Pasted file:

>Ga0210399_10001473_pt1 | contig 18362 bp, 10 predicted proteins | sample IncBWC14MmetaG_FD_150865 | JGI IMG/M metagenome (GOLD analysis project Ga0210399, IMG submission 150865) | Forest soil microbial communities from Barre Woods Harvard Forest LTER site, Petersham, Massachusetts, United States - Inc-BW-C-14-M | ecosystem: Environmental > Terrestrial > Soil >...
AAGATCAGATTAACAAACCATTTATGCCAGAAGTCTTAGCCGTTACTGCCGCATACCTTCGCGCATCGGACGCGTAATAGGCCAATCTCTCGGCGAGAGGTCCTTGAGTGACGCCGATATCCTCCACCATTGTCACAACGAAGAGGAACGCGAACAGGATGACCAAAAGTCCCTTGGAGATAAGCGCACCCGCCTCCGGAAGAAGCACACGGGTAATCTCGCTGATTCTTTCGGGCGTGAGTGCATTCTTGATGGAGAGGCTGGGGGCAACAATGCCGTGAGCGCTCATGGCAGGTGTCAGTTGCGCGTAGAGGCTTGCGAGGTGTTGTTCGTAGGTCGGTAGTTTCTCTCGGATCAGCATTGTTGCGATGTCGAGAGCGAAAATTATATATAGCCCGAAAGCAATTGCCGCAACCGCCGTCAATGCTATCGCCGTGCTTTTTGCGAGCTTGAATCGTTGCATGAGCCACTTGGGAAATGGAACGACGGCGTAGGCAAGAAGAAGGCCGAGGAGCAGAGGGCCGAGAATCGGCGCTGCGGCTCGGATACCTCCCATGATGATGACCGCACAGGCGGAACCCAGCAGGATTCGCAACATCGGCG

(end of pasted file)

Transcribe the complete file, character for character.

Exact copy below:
>Ga0210399_10001473_pt1 | contig 18362 bp, 10 predicted proteins | sample IncBWC14MmetaG_FD_150865 | JGI IMG/M metagenome (GOLD analysis project Ga0210399, IMG submission 150865) | Forest soil microbial communities from Barre Woods Harvard Forest LTER site, Petersham, Massachusetts, United States - Inc-BW-C-14-M | ecosystem: Environmental > Terrestrial > Soil >...
AAGATCAGATTAACAAACCATTTATGCCAGAAGTCTTAGCCGTTACTGCCGCATACCTTCGCGCATCGGACGCGTAATAGGCCAATCTCTCGGCGAGAGGTCCTTGAGTGACGCCGATATCCTCCACCATTGTCACAACGAAGAGGAACGCGAACAGGATGACCAAAAGTCCCTTGGAGATAAGCGCACCCGCCTCCGGAAGAAGCACACGGGTAATCTCGCTGATTCTTTCGGGCGTGAGTGCATTCTTGATGGAGAGGCTGGGGGCAACAATGCCGTGAGCGCTCATGGCAGGTGTCAGTTGCGCGTAGAGGCTTGCGAGGTGTTGTTCGTAGGTCGGTAGTTTCTCTCGGATCAGCATTGTTGCGATGTCGAGAGCGAAAATTATATATAGCCCGAAAGCAATTGCCGCAACCGCCGTCAATGCTATCGCCGTGCTTTTTGCGAGCTTGAATCGTTGCATGAGCCACTTGGGAAATGGAACGACGGCGTAGGCAAGAAGAAGGCCGAGGAGCAGAGGGCCGAGAATCGGCGCTGCGGCTCGGATACCTCCCATGATGATGACCGCACAGGCGGAACCCAGCAGGATTCGCAACATCGGCG